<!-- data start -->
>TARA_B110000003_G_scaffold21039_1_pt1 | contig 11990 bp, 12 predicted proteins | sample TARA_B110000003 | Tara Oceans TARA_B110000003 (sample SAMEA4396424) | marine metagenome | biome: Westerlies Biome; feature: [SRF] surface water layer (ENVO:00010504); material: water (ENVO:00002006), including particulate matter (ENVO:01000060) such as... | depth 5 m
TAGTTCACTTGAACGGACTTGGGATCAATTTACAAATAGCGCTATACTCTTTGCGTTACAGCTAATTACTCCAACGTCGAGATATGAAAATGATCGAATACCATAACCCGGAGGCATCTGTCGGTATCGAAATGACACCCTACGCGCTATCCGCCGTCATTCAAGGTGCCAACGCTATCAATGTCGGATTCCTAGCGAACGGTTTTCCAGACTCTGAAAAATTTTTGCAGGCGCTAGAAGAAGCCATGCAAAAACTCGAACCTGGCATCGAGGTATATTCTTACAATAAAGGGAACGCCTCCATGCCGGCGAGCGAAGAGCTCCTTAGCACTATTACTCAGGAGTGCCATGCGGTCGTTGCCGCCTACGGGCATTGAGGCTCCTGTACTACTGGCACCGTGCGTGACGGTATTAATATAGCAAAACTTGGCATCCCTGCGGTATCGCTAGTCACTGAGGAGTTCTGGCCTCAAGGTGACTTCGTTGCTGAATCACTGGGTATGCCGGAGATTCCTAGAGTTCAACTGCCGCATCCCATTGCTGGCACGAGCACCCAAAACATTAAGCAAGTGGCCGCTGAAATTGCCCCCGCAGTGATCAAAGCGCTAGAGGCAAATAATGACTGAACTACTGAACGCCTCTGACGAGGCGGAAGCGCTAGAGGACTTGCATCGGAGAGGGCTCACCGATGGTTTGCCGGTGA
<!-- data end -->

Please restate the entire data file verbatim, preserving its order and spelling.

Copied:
>TARA_B110000003_G_scaffold21039_1_pt1 | contig 11990 bp, 12 predicted proteins | sample TARA_B110000003 | Tara Oceans TARA_B110000003 (sample SAMEA4396424) | marine metagenome | biome: Westerlies Biome; feature: [SRF] surface water layer (ENVO:00010504); material: water (ENVO:00002006), including particulate matter (ENVO:01000060) such as... | depth 5 m
TAGTTCACTTGAACGGACTTGGGATCAATTTACAAATAGCGCTATACTCTTTGCGTTACAGCTAATTACTCCAACGTCGAGATATGAAAATGATCGAATACCATAACCCGGAGGCATCTGTCGGTATCGAAATGACACCCTACGCGCTATCCGCCGTCATTCAAGGTGCCAACGCTATCAATGTCGGATTCCTAGCGAACGGTTTTCCAGACTCTGAAAAATTTTTGCAGGCGCTAGAAGAAGCCATGCAAAAACTCGAACCTGGCATCGAGGTATATTCTTACAATAAAGGGAACGCCTCCATGCCGGCGAGCGAAGAGCTCCTTAGCACTATTACTCAGGAGTGCCATGCGGTCGTTGCCGCCTACGGGCATTGAGGCTCCTGTACTACTGGCACCGTGCGTGACGGTATTAATATAGCAAAACTTGGCATCCCTGCGGTATCGCTAGTCACTGAGGAGTTCTGGCCTCAAGGTGACTTCGTTGCTGAATCACTGGGTATGCCGGAGATTCCTAGAGTTCAACTGCCGCATCCCATTGCTGGCACGAGCACCCAAAACATTAAGCAAGTGGCCGCTGAAATTGCCCCCGCAGTGATCAAAGCGCTAGAGGCAAATAATGACTGAACTACTGAACGCCTCTGACGAGGCGGAAGCGCTAGAGGACTTGCATCGGAGAGGGCTCACCGATGGTTTGCCGGTGA